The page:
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A more modern spelling of sheik. One which accounts for the actual pronunciation in Arabic. A shaykh is one who is learned in Islam. One of the methods by which learning is passed down in Islam is taqlid, learning from a teacher. Knowledge is passed from teacher to student in a chain from the Prophet Muhammad (SAW) himself down to the present era. This chain is referred to as isnad. The most knowledgeable of shaykhs can detail who is his shaykh, and the shaykh of his shaykh, and the shaykh of his shaykh's shaykh (to bring back images of a childhood tongue twister), and so on, until one goes back to the Prophet (SAW) himself and his companions. It is through this rigorous scientific method (I am not qualified to detail the rigors of isnad, but the documentation involved makes six sigma look sloppy) that knowledge of Islamic jurisprudence is preserved through the ages.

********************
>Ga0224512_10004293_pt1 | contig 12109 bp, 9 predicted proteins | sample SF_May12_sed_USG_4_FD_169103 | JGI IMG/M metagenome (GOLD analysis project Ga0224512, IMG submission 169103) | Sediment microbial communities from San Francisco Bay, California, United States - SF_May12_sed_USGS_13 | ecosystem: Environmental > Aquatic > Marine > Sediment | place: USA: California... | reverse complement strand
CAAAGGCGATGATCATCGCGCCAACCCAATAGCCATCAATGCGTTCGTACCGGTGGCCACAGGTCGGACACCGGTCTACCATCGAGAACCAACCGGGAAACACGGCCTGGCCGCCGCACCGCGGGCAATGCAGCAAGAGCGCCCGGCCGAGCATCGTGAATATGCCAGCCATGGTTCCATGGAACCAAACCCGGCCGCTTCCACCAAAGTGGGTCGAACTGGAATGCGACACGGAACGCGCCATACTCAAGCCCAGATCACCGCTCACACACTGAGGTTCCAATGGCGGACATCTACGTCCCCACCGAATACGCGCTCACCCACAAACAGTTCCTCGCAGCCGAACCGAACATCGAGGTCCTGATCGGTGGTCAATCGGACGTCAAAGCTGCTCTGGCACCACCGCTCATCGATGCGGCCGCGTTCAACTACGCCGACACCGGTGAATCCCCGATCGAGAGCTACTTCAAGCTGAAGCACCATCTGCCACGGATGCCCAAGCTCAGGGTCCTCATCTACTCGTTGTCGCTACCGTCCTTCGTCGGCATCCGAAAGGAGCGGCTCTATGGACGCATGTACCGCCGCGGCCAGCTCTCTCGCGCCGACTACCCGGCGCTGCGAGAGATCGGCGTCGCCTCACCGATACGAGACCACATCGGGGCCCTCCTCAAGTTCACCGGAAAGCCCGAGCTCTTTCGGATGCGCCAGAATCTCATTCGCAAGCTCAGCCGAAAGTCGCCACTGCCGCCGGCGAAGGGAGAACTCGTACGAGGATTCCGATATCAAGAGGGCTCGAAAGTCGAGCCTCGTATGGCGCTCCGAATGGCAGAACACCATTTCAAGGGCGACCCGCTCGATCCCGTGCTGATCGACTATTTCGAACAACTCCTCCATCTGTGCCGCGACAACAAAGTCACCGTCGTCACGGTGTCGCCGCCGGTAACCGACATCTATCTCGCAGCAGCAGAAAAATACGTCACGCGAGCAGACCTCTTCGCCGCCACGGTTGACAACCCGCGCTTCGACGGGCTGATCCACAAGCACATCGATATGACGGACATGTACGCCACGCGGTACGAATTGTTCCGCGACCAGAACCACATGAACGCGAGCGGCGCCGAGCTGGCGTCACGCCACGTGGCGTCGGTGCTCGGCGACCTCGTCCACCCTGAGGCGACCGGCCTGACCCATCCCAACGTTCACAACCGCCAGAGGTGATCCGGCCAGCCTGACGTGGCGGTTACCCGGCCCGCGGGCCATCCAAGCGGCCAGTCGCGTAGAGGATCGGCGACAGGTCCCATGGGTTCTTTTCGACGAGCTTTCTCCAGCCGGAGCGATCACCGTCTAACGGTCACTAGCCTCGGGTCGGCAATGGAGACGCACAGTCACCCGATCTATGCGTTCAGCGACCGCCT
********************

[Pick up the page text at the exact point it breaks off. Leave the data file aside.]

As an addendum, it seems to me that sheik an shaykh really are use in two different ways. shaykh is typically used by Muslims to refer to a learned person (shaykhs can be female, by the way, but the disarray in which the ummah finds itself, little in the way of rigorous, lifelong Islamic education is common among men, and females under the Marxist influenced regimes in much of the Muslim world have it much worse than in the past.), whereas sheik normally refers to a ruler of a country or area.

Arabic for old man. adding an "AH" (shaykhah) at the end of it will make it feminine. A title of respect, can be given to rich business men or relegious men. In Arabia, old men are respected. The common notion is they are wiser about life than young men, hence the respect.

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